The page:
Yield Tracker

By Christine Joyce S. Castañeda
Senior Researcher

YIELDS ON government securities (GS) went down last week on lower inflation expectations and speculations of monetary easing.

On average, GS yields — which move opposite to prices — fell by 21.43 basis points (bp) week on week, according to the PHP Bloomberg Valuation Service Reference Rates as of March 29.

“The fall in yields were from the general speculation of monetary easing from the recent comments of a BSP (Bangko Sentral ng Pilipinas) official,” UnionBank of the Philippines, Inc. Chief Economist Ruben Carlo O. Asuncion said in an email.

“Another reason may be the expected softer inflation print at [this] week’s release,” he added.

For his part, Nicholas Antonio T. Mapa, senior economist at ING Bank N.V.’s Manila Branch, said in an email that the continued decline in GS yields last week was brought by the “decelerating” inflation outlook and was in reaction to the Federal Reserve’s monetary policy decision amid expectations of easing from the US central bank.

“The second quarter borrowing program of BTr (Bureau of the Treasury) which was lowered also helped push yields down,” Mr. Mapa added.

Meanwhile, in a text message, a bond trader noted that last week’s decline mirrored the movement in bond yields globally.

BSP Governor Benjamin E. Diokno earlier said he sees room to ease key rates, while noting that the central bank will first have to monitor if the slowdown in the increase of prices will be sustained.

Meanwhile, in a memorandum posted on its Web site on Thursday, the Bureau of the Treasury said the government plans to borrow P315 billion domestically — P195 billion in Treasury bills (T-bill) and P120 billion worth of Treasury bonds (T-bond) — between April and June. The planned borrowing is lower than the P360 billion programmed in the first quarter and the P325-billion offering in the same period last year.

On the other hand, in its March 19-20 policy meeting, the Fed kept its rates unchanged, saying that they would keep interest rates steady this year.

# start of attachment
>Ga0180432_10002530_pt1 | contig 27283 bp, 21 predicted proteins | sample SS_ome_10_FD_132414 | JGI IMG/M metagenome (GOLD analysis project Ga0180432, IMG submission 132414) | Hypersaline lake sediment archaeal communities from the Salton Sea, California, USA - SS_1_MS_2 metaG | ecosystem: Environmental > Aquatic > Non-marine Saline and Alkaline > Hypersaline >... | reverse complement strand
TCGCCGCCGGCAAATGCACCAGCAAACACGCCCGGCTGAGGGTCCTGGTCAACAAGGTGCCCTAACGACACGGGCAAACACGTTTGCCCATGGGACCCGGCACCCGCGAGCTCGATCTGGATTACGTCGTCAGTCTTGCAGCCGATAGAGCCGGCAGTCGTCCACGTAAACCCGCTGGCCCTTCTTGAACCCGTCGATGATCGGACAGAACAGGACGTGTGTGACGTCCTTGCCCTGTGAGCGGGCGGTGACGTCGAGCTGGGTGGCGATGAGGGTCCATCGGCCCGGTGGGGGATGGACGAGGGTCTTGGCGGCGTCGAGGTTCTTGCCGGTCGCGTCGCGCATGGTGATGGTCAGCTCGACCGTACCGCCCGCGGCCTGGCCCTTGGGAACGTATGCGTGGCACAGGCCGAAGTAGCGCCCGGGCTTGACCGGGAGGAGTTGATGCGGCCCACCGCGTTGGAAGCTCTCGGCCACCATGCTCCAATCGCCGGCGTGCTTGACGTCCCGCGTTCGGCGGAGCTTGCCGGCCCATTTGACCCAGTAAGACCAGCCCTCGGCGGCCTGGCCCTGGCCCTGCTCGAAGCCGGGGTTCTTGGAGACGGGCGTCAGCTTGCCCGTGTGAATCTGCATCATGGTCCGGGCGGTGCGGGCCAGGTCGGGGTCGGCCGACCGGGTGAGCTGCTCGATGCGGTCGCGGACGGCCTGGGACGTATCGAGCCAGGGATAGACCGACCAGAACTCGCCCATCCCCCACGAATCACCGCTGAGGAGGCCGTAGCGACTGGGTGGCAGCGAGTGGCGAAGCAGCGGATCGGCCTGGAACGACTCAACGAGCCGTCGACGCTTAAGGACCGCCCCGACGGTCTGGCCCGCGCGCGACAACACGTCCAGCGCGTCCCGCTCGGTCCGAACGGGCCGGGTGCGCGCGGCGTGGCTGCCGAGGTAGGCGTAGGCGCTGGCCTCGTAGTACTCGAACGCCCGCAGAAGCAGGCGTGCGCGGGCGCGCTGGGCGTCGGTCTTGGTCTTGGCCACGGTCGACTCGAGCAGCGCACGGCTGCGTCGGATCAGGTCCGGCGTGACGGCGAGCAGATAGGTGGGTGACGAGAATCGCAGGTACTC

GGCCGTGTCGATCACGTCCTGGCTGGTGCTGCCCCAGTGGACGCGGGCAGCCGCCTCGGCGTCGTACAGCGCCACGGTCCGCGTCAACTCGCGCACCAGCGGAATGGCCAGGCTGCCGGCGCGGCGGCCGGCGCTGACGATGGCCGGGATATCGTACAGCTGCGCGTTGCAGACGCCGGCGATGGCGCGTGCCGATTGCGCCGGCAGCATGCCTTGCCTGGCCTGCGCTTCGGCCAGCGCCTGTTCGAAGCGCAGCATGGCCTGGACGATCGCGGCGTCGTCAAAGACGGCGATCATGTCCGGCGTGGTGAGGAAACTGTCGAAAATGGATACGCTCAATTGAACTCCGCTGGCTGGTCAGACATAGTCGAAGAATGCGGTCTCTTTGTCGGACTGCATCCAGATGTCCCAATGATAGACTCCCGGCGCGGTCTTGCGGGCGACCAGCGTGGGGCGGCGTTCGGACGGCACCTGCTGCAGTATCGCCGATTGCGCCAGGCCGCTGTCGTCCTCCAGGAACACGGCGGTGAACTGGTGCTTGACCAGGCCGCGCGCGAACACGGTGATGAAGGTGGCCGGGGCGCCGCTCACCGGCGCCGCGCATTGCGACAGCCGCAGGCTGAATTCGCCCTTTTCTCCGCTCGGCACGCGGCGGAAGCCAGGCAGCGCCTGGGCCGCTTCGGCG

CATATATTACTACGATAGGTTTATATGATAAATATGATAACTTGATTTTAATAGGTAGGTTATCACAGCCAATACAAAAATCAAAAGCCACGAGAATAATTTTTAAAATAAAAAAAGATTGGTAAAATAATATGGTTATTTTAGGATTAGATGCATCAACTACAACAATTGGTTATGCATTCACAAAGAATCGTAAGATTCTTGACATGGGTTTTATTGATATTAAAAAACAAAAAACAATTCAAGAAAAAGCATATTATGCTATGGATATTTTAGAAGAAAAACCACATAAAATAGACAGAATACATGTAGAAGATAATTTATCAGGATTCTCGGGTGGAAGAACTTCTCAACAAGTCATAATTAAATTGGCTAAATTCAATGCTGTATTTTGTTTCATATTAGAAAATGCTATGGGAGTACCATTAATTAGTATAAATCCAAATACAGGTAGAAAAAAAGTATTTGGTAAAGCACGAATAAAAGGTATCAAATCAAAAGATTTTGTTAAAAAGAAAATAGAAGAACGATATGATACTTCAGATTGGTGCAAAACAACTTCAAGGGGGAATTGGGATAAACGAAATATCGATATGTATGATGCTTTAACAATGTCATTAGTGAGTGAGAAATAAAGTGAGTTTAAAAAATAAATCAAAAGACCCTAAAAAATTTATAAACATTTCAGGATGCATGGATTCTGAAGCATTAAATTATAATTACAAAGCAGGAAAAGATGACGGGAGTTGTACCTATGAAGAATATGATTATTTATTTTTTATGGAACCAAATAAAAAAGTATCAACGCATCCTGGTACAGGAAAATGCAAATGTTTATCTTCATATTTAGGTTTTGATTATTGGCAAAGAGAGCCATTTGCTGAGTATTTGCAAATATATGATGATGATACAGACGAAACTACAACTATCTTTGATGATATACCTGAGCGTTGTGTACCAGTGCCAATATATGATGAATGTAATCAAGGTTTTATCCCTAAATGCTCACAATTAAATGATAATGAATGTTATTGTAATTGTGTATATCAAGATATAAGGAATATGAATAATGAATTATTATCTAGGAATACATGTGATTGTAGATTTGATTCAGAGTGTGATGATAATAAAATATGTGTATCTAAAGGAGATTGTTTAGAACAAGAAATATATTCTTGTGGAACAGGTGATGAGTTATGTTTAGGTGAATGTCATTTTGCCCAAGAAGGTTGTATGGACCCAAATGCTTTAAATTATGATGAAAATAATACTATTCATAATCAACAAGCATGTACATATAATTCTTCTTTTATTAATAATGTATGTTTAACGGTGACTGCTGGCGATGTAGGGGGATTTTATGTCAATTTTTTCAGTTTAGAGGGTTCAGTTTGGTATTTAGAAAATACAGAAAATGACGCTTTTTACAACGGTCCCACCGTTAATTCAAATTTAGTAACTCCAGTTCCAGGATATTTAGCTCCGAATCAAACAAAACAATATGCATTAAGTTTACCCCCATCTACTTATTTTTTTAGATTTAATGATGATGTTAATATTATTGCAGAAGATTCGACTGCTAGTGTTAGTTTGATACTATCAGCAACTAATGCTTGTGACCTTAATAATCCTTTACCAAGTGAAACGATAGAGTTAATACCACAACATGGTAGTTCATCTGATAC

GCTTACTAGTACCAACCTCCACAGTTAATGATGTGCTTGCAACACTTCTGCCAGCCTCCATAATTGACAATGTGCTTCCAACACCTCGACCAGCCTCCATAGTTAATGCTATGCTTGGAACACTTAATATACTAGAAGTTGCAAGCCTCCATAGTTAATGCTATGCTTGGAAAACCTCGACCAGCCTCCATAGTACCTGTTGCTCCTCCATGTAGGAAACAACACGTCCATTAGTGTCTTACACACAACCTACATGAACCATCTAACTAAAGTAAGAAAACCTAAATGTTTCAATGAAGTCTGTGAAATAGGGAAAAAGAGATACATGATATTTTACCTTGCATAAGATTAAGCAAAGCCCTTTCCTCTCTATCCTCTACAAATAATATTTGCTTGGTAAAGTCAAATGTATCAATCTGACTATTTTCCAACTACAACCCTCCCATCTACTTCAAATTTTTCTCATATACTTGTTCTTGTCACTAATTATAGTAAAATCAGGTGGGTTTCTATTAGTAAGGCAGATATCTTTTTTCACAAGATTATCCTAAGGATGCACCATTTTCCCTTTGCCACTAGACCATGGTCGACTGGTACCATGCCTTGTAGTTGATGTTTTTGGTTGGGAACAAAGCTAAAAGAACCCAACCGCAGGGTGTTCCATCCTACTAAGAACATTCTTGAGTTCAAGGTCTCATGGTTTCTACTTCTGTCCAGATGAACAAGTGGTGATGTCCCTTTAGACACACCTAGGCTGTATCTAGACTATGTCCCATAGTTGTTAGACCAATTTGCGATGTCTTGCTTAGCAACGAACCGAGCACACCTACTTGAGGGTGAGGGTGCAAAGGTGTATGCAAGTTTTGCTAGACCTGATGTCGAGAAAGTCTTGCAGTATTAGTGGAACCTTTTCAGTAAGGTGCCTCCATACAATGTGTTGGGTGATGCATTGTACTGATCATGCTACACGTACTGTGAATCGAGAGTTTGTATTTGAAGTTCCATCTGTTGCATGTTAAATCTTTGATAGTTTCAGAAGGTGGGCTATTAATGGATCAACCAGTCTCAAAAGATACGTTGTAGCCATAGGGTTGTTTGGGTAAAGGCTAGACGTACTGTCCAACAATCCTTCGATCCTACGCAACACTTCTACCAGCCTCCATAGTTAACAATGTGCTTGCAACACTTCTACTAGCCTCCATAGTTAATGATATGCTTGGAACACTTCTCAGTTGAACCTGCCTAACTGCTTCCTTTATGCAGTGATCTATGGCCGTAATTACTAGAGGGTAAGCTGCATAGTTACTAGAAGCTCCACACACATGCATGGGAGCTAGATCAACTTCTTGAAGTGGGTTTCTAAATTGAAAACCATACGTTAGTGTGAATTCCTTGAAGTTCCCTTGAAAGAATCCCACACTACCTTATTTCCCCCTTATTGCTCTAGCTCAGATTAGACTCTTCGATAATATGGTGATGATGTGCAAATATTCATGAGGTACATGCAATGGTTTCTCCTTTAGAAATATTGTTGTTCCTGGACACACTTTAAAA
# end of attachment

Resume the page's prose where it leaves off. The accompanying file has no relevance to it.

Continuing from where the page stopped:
At the close of trading on Friday, yields on the 91- and 182-day T-bills went up by 4.8 bps and 1.9 bps, respectively, to close at 5.799% and 5.94%. The 364-day T-bill also increased by 1.6 bps to yield 6.097%.

At the belly of the curve, the two-, three- and four-year debt papers were quoted at 5.822%, 5.748%, and 5.679%, respectively, which were 22.7 bps, 27.4 bps, and 32.4 bps lower than the rates seen the previous week. Yields on the five- and seven-year T-bonds also fell by 36.4 bps and 38.2 bps, respectively, to 5.627% and 5.599%.

Yields on the 10-, 20-, and 25-year bonds likewise went down 35.9 bps (5.605%), 28.5 bps (5.819%) and 22.5 bps (6.095%).

For this week, Mr. Mapa said: “Market will take their cue from inflation reported on Friday for direction and comments from BSP on RRR (reserve requirement ratio) and policy moves.”

For his part, UnionBank’s Mr. Asuncion said: “[This] week, yields are expected to be on the downward trend as the market expects a slower inflation print supporting more monetary policy space for the BSP.”

Meanwhile, the bond trader said: “[This] week, yields may rise a bit as investors may take profit ahead of CPI (consumer price index) data.”

March inflation data will be released by the Philippine Statistics Authority on April 5.